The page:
When shopping for new credit, apply for the loans within a short period of time, such as just a few weeks. Such inquiries are treated as signs of shopping around behavior, with an assumption that the consumer is seeking a single loan, as opposed to multiple loans. Spreading out the inquiries over time may cause them to be treated as separate.  (Unsolicited or “soft” inquiries on a consumer’s credit report will not affect the consumer’s credit score. Inquiries that result from an application for credit, also known as “hard” inquiries, will cause a slight reduction in the consumer’s credit scores.)

Installment loans, such as student loans, auto loans and mortgages, are viewed more favorably than revolving credit, like credit cards. Having a high balance on a credit card will hurt more than having a high balance on a mortgage loan. Keep the balances on credit cards low, such as by paying off the balance in full each month.

Derogatory events, such as a bankruptcy discharge, will stay on the borrower’s credit history for 7-10 years. Eventually, these events will fall off the credit report and stop affecting the borrower’s credit scores. But, the only effective remedy is the passage of time, filled with positive credit activity.

If there is inaccurate information in a credit report because of identity theft, contact the Identity Theft Resource Center for free help in resolving the problem. Information is also available from the Federal Trade Commission and the credit companies. Also relevant are the provisions for getting an identity theft discharge of federal education loans.

The strategy of using a “goodwill letter” to get negative but accurate information removed from a borrower’s credit history only works when the negative reports are minor blemishes on an otherwise positive repayment history with the lender. A goodwill letter asks the lender to remove negative information (make a “goodwill adjustment”) because the borrower has been a good customer.

How Credit Scores are Used with Federal Student Loans

Federal student loans do not use credit scores to determine eligibility for or the cost of a loan. Some federal student loans (such as the Grad PLUS Loan and Parent PLUS Loan) do base eligibility decisions on a review of the borrower’s credit history. The interest rates and fees, however, are the same for all eligible borrowers.

Direct Subsidized and Unsubsidized Loans, Perkins Loans, and Direct Consolidation Loans do not consider the borrower’s credit history or credit scores.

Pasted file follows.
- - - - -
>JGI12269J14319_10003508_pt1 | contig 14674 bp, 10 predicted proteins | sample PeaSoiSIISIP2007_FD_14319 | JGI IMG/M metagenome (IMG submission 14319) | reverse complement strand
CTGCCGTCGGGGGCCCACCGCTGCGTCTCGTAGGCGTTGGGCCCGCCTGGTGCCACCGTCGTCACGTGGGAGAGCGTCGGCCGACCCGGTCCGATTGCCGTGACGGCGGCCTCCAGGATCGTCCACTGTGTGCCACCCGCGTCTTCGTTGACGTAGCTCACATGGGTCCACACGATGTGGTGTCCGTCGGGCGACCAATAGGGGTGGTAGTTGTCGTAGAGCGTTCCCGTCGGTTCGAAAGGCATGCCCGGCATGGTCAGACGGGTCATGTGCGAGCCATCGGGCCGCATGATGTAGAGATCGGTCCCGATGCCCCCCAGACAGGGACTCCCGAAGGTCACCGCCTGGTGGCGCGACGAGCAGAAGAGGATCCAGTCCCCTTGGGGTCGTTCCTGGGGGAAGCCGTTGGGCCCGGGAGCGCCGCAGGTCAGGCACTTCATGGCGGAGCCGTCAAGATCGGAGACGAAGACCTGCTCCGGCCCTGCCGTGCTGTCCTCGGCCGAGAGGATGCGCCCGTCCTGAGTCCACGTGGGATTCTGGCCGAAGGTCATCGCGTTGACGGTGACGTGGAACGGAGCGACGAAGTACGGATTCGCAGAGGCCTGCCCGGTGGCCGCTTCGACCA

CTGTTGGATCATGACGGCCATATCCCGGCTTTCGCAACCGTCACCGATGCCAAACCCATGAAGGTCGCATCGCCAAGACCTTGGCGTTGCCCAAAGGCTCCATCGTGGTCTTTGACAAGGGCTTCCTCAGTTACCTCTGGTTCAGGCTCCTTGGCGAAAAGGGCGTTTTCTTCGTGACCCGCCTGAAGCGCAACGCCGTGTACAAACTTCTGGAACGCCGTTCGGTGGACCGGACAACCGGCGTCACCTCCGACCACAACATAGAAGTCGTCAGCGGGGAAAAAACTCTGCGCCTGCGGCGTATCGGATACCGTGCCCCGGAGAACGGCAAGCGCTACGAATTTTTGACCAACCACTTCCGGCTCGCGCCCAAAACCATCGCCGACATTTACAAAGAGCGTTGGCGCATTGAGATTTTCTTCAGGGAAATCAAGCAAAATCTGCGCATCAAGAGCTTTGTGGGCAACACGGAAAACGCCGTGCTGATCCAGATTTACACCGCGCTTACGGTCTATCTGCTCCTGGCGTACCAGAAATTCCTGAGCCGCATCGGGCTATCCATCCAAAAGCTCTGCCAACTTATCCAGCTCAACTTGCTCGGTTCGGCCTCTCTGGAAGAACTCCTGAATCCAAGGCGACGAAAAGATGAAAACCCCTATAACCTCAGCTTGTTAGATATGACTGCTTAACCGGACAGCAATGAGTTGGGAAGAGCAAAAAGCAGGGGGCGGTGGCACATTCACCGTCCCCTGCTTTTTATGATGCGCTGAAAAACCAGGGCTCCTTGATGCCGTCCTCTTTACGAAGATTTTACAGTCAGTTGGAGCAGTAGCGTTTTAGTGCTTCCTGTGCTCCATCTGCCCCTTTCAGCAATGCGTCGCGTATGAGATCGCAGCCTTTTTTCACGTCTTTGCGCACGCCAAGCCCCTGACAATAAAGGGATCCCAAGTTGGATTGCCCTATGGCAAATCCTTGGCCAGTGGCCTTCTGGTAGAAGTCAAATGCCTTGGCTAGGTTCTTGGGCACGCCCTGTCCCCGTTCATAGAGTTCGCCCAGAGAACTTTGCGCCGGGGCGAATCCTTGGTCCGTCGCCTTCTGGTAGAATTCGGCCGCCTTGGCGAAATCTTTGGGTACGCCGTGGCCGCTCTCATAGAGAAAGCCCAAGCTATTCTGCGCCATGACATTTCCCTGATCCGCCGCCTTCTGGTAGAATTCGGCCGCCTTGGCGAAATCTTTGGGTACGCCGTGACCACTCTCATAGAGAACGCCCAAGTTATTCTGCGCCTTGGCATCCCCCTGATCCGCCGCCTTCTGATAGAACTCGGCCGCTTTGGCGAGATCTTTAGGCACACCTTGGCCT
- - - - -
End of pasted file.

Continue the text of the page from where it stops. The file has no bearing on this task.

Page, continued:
Grad PLUS Loans and Parent PLUS Loans do consider the borrower’s credit history (but not credit scores) when determining eligibility. The borrower of a PLUS Loan must not have an adverse credit history

Current Delinquency: A current delinquency is a recent delinquency, not a delinquency that occurs in the past. A current delinquency occurs when a borrower is past due on making a payment and has not yet cured the delinquency by making the late payment.
. A borrower is considered to have an adverse credit history if a recent credit report shows a current delinquency of 90 or more days or if the credit report includes certain negative events within five years of the date of the credit report, such as a bankruptcy discharge, foreclosure, repossession, tax lien, wage garnishment, default determination or write-off of Title IV federal education loan.

The absence of a credit history is not considered an adverse credit history. So a borrower may qualify for a PLUS Loan despite having a thin credit history.

In some circumstances, a prospective borrower may be able to qualify for a PLUS Loan by addressing a problem in the borrower’s credit report. For example, if the borrower was denied a PLUS Loan solely because of a 90-day delinquency, curing the delinquency by bring the account current may enable the borrower to qualify for the loan. The borrower should wait until his or her credit history has been updated or he or she has secured a credit-worthy cosigner before reapplying for the loan.

Repayment activity on federal education loans is reported to the major credit companies, so responsibly managing student loan payments can help students build a good credit history.

Additional Resources

Fair Isaac Corporation operates a discussion forum concerning the relationship between student loans and credit scores.